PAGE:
The Kansas Board of Education has voted unanimously to ignore the Obama administration’s policy that students should be permitted to use the bathroom of their choice, regardless of their biological sex, and to allow the individual school districts to decide how to proceed. The school board contends it is vital that policies such as these are left to the local schools to decide, not the federal government.
On May 13, Vanita Gupta, head of the Justice Department’s Civil Rights Division, and Catherine Lhamon, assistant secretary of education for civil rights, issued a controversial directive asking schools to allow transgender students full access to bathrooms and locker rooms of the opposite sex.
In response to the unconstitutional federal overreach, numerous states have filed lawsuit against the federal government. Kansas Attorney General Derek Schmidt announced this month that his state will be suing the U.S. Departments of Justice and Education over its directive, but has not decided whether Kansas would join the 11-state lawsuit or sue separately. Likewise, the Republican-led Senate of Kansas issued a nonbinding resolution that rebukes the federal directive.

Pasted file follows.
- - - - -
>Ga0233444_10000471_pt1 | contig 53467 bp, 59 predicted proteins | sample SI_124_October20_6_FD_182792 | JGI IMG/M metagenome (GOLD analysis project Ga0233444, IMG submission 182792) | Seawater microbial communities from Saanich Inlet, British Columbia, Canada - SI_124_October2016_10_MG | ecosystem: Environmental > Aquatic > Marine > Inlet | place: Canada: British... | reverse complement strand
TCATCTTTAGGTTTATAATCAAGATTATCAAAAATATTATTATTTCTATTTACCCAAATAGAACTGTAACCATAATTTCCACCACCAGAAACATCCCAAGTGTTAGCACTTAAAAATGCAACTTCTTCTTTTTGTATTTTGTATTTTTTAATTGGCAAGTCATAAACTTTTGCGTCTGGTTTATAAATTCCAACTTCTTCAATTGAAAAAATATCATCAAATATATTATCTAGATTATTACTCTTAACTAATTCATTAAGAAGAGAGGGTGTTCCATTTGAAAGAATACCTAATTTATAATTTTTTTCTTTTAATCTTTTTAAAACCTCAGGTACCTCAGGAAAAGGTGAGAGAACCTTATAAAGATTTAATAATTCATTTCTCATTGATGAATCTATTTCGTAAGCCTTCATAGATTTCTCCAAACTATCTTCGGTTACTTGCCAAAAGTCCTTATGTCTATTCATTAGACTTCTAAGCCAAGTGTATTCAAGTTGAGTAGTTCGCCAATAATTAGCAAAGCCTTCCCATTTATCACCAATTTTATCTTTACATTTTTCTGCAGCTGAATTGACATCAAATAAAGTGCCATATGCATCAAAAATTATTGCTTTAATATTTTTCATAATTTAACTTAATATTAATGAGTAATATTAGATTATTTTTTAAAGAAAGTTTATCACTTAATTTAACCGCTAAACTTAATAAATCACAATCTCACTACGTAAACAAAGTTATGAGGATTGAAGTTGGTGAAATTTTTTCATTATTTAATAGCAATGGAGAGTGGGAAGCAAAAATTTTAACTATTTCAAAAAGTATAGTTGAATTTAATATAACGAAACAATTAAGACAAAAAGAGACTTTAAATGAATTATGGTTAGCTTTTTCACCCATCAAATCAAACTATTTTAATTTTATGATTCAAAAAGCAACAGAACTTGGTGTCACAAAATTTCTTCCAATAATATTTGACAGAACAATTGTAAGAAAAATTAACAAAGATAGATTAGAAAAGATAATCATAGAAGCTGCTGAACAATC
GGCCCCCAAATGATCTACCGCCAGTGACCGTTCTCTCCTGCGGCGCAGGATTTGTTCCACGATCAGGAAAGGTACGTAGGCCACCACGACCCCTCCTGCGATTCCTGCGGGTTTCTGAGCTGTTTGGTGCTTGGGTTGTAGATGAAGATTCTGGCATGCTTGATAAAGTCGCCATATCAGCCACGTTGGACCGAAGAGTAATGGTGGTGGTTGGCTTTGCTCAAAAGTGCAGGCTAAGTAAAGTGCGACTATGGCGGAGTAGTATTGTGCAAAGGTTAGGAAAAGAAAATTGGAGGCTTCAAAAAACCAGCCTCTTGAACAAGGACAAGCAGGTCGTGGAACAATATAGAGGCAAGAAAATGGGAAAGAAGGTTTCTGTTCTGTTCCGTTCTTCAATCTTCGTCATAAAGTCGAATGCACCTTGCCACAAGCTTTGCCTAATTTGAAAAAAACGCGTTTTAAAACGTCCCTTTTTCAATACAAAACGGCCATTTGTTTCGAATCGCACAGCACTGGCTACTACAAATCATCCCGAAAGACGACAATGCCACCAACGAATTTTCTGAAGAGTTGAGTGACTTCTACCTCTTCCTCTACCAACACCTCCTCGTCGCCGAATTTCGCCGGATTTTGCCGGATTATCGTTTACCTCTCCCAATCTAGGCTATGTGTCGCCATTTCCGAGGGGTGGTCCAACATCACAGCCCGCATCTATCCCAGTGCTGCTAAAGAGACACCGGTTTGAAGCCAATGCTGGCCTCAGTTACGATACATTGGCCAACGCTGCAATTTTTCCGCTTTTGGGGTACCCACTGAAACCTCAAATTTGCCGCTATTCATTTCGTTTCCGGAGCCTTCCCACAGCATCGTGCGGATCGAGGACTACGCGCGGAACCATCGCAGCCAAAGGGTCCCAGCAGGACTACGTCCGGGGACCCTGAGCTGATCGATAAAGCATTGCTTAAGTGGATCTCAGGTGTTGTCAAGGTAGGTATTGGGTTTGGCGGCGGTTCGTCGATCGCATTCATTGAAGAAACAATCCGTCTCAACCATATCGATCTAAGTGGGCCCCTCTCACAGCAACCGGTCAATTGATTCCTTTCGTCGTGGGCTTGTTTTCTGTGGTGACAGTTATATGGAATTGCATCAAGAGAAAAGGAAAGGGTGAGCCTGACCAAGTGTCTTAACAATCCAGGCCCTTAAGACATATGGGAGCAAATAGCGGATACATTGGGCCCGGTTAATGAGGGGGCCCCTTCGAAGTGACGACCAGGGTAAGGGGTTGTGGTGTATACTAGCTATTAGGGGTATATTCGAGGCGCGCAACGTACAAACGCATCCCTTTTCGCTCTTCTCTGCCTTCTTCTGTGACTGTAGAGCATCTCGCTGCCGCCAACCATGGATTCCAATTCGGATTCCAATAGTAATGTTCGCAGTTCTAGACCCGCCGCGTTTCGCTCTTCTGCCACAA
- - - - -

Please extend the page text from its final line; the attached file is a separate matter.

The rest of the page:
In Kansas, the approach by the Board of Education to disregard the directive is a positive step in the right direction, as it asserts that education should remain local. The Washington Post reports that the resolution adopted by the school board says as much. It reads:
The Kansas State Board of Education believes that every child has the right to a high quality education delivered within a safe, inclusive and supportive school system.
In Kansas, like many other states, our schools have been addressing transgender student needs with sensitivity and success for many years. Just as every child is unique, so too is every school community. With that understanding, we are firm in our belief that decisions about the care, safety and well-being of all students are best made by the local school district based on the needs and desires of the students, parents and communities they serve.
The recent directive from the civil rights offices of the United States Department of Education and the U.S. Department of Justice regarding the treatment of transgender students removes the local control needed to effectively address this sensitive issue. We must continue to provide our schools the flexibility needed to work with their students, families and communities to effectively address the needs of the students they serve. thenewamerican.com